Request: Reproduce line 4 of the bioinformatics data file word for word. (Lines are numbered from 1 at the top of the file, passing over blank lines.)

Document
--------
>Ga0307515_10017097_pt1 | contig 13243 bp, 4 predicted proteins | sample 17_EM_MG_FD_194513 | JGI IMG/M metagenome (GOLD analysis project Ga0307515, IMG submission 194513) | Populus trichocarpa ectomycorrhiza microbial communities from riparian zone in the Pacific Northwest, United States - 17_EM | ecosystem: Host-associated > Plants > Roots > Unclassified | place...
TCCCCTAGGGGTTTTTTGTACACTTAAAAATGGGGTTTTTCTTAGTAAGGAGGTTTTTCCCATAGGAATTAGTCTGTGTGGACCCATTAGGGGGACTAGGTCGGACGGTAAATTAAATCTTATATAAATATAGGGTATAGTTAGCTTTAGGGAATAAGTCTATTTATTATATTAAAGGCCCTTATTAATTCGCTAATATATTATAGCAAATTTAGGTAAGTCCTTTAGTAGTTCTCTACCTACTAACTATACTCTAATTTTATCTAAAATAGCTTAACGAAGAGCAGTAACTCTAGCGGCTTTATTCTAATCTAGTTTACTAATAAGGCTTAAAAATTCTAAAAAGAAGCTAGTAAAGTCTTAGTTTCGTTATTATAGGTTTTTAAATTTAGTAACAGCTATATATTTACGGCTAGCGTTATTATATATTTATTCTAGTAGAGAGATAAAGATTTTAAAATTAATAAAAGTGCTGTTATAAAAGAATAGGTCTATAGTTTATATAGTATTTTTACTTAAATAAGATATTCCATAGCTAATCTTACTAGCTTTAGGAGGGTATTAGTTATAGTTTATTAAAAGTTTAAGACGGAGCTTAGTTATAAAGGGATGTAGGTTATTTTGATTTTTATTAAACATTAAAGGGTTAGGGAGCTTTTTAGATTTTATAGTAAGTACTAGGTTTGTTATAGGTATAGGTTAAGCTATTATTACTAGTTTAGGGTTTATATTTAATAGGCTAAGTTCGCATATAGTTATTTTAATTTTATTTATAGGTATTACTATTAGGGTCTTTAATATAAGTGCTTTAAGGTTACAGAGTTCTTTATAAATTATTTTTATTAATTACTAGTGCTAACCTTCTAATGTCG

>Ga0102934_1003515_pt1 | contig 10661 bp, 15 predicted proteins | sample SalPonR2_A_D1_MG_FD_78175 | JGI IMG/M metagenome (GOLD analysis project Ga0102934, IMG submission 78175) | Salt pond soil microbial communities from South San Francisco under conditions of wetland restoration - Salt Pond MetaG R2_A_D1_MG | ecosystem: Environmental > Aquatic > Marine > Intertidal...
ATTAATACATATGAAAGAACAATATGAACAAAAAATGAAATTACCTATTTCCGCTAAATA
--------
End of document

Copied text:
ATTAATACATATGAAAGAACAATATGAACAAAAAATGAAATTACCTATTTCCGCTAAATA